A Pap test and HPV test may be recommended by your doctor. If you are older than 30, co-testing can be a possibility for you.

Pelvic exam

Your healthcare professional does a pelvic exam in their office. You’ll need to take off clothes below the waist and change into a medical gown before the examination. On an exam table, you lie on your back with your knees bent and place your feet in stirrups, which are supports at the end of the table. The doctor can now see and feel your cervix, uterus, vagina, ovaries, fallopian tubes, bladder, and rectum from this position. Your vagina will be probed with a speculum, a piece of plastic or metal. This enables the medical professional to see your cervix and upper vagina. The medical professional inserts one or two gloved fingers into your vagina after taking out the speculum. Your belly is pressed with the other hand (abdomen). In order to feel other organs and look for lumps (masses) or other unusual things, they will do this.

There may also be a recto-vaginal examination. The medical professional inserts one finger into your rectum and one into your vagina. To feel the tissue around and in between these two organs.

An examination of the pelvis might occasionally reveal cervical cancer. Dysplasia and other precancerous alterations are invisible to your doctor. But during the examination, they might spot aggressive cancer.

Pap and HPV tests

The common method for determining whether there are any alarming cervical cell changes is a Pap test. If you have an infection with one of the HPV strains known to be associated with cervical cancer, an HPV test will reveal this.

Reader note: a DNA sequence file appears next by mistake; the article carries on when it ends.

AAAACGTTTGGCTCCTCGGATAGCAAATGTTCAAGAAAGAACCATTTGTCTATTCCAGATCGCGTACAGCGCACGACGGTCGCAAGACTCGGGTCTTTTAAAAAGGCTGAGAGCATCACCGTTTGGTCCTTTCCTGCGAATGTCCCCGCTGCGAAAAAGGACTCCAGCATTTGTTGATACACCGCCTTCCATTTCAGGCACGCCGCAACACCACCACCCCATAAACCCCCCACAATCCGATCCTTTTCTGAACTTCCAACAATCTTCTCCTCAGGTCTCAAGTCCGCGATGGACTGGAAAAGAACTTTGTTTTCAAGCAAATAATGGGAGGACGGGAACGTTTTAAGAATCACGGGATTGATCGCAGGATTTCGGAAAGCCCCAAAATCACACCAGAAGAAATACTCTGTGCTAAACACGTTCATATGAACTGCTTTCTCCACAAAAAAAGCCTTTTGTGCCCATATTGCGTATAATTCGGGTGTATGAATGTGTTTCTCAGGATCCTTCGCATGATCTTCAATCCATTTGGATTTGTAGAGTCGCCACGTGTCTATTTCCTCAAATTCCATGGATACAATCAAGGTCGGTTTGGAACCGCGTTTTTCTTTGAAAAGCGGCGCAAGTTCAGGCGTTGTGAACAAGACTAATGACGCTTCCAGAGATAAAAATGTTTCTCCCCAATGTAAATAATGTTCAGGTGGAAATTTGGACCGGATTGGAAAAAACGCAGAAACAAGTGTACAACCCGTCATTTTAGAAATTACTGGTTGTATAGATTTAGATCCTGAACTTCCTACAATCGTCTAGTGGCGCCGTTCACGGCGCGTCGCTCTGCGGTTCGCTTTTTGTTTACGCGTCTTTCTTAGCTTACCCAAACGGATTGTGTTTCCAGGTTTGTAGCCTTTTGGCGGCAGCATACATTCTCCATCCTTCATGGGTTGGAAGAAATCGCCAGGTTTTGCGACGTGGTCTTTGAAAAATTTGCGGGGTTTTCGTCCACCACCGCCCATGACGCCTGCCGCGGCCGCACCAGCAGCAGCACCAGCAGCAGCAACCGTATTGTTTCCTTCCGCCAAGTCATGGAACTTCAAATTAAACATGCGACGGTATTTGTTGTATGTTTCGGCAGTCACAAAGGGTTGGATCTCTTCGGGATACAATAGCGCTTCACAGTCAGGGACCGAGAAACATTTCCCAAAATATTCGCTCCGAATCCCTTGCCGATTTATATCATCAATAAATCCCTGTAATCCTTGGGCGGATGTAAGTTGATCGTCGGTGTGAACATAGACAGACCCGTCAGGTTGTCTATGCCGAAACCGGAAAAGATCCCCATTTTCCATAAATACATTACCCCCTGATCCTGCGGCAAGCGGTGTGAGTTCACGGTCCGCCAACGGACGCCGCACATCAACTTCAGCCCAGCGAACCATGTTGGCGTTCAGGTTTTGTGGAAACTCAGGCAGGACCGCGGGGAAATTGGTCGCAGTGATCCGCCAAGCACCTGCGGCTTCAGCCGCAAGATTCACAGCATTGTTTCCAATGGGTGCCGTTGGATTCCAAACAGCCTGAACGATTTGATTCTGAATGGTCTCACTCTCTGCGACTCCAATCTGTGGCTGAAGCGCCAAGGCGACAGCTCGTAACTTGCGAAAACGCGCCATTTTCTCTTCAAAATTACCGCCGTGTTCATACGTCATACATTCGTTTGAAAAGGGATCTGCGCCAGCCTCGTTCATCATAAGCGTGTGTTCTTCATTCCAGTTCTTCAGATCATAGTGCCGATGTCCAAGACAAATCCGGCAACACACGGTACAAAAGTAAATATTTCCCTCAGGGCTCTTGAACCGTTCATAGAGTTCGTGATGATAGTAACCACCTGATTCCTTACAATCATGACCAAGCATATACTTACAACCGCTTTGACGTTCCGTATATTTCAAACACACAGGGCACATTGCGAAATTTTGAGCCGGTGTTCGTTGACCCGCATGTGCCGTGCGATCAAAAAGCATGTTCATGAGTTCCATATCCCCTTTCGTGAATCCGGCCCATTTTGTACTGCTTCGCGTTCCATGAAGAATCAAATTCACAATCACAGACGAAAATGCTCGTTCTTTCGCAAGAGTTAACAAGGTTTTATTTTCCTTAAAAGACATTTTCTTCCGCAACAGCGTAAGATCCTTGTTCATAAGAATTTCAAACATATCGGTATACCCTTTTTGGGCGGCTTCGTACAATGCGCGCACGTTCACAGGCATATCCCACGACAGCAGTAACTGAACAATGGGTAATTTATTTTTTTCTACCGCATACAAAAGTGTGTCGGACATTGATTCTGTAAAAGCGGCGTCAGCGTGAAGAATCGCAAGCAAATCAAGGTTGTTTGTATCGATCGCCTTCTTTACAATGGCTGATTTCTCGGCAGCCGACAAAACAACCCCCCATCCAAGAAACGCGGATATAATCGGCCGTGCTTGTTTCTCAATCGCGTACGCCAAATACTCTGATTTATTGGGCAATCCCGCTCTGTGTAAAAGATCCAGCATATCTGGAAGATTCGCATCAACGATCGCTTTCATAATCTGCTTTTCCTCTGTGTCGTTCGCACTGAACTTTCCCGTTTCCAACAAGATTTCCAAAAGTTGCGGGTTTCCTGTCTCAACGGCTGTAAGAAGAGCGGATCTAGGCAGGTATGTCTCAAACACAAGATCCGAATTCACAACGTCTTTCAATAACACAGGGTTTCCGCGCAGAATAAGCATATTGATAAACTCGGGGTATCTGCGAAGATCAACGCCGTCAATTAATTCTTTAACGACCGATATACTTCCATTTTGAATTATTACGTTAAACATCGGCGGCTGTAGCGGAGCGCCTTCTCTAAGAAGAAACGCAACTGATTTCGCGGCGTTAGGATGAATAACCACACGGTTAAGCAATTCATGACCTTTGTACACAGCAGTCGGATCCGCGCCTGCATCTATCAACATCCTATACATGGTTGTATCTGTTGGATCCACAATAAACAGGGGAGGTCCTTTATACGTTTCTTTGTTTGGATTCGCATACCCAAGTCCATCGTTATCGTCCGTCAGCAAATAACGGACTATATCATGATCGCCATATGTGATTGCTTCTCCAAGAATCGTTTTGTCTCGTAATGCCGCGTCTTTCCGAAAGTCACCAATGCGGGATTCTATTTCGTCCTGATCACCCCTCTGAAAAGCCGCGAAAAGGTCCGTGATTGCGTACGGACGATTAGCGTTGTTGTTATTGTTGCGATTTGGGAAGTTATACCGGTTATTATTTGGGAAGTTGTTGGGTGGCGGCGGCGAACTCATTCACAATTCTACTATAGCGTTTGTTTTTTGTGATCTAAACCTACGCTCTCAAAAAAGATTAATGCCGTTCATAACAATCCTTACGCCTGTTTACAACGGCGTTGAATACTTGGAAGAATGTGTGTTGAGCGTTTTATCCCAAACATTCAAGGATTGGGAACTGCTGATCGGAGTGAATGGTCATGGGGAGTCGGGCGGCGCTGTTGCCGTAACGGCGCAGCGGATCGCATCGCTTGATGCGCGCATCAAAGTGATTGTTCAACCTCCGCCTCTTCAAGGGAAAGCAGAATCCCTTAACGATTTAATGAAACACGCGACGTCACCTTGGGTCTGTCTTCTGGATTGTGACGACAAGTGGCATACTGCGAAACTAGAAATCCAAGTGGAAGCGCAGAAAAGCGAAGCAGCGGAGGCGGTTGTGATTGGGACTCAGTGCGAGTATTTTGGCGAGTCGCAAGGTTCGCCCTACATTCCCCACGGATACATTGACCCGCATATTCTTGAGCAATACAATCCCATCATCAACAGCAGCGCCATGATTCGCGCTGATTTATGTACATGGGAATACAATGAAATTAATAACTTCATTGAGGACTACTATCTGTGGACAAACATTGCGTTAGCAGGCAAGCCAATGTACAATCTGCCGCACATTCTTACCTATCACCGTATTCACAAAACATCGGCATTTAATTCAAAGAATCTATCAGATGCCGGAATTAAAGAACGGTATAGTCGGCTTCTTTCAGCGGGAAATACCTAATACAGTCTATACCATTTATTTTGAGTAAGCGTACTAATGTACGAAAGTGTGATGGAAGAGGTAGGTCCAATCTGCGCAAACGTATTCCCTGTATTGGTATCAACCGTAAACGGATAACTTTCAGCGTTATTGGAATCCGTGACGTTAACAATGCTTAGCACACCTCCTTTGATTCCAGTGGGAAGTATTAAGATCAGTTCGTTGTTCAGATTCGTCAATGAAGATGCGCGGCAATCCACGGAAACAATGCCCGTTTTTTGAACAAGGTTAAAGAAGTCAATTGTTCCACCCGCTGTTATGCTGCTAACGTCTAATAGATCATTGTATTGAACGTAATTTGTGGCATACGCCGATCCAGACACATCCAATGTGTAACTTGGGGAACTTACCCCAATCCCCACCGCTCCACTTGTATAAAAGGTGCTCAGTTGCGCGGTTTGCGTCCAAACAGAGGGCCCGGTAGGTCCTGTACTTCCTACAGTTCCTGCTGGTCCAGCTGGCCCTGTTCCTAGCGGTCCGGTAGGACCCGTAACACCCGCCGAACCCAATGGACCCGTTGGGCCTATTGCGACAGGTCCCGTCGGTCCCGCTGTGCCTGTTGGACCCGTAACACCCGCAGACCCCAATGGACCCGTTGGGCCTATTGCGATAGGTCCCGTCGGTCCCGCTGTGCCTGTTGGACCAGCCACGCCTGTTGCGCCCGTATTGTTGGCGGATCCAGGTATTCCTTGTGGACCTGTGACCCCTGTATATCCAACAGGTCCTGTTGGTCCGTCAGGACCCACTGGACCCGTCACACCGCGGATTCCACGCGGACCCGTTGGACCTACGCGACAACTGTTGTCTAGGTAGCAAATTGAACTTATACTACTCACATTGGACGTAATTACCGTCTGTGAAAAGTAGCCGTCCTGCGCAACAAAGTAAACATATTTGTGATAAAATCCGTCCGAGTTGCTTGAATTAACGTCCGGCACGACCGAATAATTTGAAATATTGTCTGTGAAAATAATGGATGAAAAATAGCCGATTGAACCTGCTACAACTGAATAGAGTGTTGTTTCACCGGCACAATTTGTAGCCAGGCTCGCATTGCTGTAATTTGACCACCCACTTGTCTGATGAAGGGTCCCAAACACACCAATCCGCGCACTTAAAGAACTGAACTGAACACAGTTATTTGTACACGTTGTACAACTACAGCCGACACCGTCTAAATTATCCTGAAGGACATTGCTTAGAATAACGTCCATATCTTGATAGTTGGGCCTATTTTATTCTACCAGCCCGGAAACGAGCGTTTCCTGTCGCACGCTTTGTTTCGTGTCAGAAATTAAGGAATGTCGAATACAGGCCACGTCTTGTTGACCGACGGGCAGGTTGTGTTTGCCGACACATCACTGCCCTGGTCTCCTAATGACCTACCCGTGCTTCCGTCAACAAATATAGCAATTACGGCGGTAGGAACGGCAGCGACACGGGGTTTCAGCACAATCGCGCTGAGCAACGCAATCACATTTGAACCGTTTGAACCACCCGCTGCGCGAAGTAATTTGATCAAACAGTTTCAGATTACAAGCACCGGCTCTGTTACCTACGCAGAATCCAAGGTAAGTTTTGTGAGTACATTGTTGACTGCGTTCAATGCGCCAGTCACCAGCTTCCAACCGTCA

The medical professional examines the upper portion of your vagina and cervix by opening it using a device known as a speculum. The cells from your cervix and vagina are collected using a tiny, soft brush or spatula. An expert healthcare professional called a pathologist examines the cells in a lab using a microscope. Precancer, cancer, and HPV infection are all checked for.


During this process, the medical professional can use a colposcope, a lighted magnification instrument, to look at your cervix very closely. It can assist in identifying abnormal cervix regions. In order to see the cervix, the vagina must first be held open with a device known as a speculum. The doctor next uses the colposcope, which resembles a pair of binoculars, to get a close-up view of your cervix. The scope doesn’t touch you; it stays outside of your body. A vinegar-like solution is used to cleanse the cervix, which helps to reveal the changes there. It is possible to take cells from regions that don’t resemble the typical cervix cells and send them to a lab for analysis.


Cervical biopsies can be performed in many methods. All are carried out by removing tissue for analysis. They consist of:

Endocervical currettage (endocervical scraping). A tiny tool is used in this kind of biopsy to scrape tissue or cells from the cervix. Possibly during a colposcopy. It enables the medical professional to obtain cells from a hidden location.

Cone biopsy (conization). This is one of a number of biopsies that can be performed to remove bigger chunks of tissue from the cervix. To do this, a larger cone-shaped section of the cervix may be removed using a knife, laser, or hot wire (known as a LEEP cone). Medication may be administered to you to make you fall asleep deeply and block out pain. For these kinds of biopsies, the cervix may also be numbed. Cramps, bleeding, or other discharge could result from it. Usually, the wound heals fast.


The results of your biopsy will be communicated to you by your healthcare professional. If cervical cancer is discovered, your doctor and you will discuss any other testing you might want. Make sure you understand the findings and the necessary next steps.